Australian union probe finds misconduct 'widespread, deep-seated'

Prime Minister Malcolm Turnbull said a Bill to set up an independent watchdog for unions would be strengthened,
Prime Minister Malcolm Turnbull said a Bill to set up an independent watchdog for unions would be strengthened, PHOTO: REUTERS

SYDNEY (AFP) - An Australian inquiry into trade union corruption on Wednesday (Dec 30) reported "widespread" and "deep-seated" misconduct, with Prime Minister Malcolm Turnbull calling for reform and the establishment of an independent regulator.

The conservative Liberal-National Coalition launched the royal commission to investigate alleged corruption among leading trade unions almost two years ago, despite criticism it was being used to conduct a witch-hunt.

High-profile politicians from the opposition Labor party were grilled, including former Australian prime minister Julia Gillard and current Labor leader Bill Shorten, a former union chief.

"This is not a case of a few rotten apples spoiling the whole barrel," Mr Turnbull told reporters after the report was released on Wednesday, adding that his government had an "absolutely unwavering" commitment to reform.

"There are many union officials and widespread cultures of impropriety and malpractice as set out in the report."

Mr Turnbull said a Bill to set up an independent watchdog for unions would be strengthened, while a police task force attached to the inquiry would be given more funding.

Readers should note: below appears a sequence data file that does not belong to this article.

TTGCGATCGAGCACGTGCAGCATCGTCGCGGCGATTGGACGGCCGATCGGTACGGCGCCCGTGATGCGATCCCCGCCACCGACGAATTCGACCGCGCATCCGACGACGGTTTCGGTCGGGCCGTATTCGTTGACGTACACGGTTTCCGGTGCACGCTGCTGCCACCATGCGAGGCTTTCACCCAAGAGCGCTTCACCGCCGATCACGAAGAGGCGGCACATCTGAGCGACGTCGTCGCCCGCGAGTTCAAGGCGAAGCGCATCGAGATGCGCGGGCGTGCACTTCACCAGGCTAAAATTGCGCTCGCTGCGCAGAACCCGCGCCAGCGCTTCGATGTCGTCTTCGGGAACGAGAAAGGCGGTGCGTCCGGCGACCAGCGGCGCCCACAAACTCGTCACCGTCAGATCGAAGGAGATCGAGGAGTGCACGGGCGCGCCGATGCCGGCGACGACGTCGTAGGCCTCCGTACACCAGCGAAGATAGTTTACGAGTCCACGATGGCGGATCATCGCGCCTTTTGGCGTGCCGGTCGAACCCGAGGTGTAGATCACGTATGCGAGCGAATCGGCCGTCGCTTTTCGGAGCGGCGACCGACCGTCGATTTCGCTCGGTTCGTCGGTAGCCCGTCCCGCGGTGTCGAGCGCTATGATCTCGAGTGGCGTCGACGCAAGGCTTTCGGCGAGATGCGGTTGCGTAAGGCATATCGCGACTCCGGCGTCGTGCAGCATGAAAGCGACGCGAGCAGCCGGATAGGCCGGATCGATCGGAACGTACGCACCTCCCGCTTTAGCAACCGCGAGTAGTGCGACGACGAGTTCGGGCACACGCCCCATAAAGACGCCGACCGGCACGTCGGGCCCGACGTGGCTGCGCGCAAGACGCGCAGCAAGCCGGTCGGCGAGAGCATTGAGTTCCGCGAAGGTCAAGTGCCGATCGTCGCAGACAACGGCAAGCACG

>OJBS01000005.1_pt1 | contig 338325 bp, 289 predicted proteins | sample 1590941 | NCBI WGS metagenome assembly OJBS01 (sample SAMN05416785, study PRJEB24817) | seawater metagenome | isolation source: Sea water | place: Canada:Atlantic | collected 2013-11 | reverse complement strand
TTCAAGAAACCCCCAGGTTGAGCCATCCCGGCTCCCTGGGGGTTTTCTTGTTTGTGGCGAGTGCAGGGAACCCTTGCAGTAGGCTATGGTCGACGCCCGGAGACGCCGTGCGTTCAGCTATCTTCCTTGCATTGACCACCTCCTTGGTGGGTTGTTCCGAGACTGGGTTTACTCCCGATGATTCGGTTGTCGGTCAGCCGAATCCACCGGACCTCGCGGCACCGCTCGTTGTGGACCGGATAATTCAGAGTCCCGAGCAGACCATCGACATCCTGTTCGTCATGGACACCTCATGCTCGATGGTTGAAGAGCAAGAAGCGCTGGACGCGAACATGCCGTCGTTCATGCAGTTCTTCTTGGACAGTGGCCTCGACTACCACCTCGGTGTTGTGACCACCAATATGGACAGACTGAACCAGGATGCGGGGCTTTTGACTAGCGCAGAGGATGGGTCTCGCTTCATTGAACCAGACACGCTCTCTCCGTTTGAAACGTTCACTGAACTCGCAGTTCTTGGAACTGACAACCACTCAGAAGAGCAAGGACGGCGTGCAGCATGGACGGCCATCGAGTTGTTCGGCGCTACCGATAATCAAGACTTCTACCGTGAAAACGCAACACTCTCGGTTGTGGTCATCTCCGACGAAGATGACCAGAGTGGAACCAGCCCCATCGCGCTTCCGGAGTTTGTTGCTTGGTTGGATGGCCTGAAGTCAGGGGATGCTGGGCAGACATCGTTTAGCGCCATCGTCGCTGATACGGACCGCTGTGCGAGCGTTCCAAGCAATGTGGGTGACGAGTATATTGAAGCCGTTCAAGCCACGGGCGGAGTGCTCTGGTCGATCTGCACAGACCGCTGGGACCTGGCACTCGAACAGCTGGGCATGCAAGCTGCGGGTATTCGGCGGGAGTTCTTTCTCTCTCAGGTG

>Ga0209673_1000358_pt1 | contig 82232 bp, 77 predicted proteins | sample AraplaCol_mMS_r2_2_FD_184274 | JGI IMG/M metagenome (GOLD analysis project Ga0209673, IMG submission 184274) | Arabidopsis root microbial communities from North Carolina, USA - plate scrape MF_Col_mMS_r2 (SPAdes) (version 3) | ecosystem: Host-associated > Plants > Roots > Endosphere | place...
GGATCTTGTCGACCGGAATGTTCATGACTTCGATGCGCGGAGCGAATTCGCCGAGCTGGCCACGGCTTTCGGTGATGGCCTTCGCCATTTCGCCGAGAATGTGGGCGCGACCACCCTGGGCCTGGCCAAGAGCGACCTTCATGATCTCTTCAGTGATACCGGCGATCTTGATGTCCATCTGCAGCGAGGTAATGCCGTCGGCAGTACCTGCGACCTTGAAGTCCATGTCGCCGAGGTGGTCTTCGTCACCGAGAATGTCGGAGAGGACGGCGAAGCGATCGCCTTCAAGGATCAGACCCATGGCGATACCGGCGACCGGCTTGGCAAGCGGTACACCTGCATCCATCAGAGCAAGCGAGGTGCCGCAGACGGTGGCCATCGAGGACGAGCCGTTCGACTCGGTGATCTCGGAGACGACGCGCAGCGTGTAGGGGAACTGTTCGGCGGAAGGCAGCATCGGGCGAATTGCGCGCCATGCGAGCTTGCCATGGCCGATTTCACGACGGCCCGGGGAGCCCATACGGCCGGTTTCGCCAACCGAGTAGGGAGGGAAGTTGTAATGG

Former High Court judge and commission chair Dyson Heydon said he found "widespread misconduct" during the inquiry and that it would be "utterly naive to think that what has been uncovered is anything other than the small tip of an enormous iceberg".

He recommended an independent watchdog be established to look into union administration and finances and referred several former officials - but not Mr Shorten or Ms Gillard, who provided legal advice to a union when she was a lawyer - to the authorities over allegations that they may have broken the law.

"These aberrations cannot be regarded as isolated. They are not the work of a few rogue unions, or a few rogue officials," wrote Mr Heydon, who faced pressure to step down as chair on accusations of bias.

"The misconduct exhibits great variety. It is widespread. It is deep-seated.

"(I)t is clear that in many parts of the world constituted by Australian trade union officials, there is room for louts, thugs, bullies, thieves, perjurers, those who threaten violence, errant fiduciaries and organisers of boycotts."

The Labor party and the Australian Council of Trade Unions on Wednesday both slammed the commission's report and recommendations as politically motivated - comments rejected by Mr Turnbull.

"This report, if it is heeded, if its recommendations are implemented... then the trade union movement will be stronger," Mr Turnbull said. "It is a real watershed moment."

Trade union membership in Australia fell to some 15 per cent in 2014, according to the most recent figures published by the Australian Bureau of Statistics, from about 40 per cent in 1990.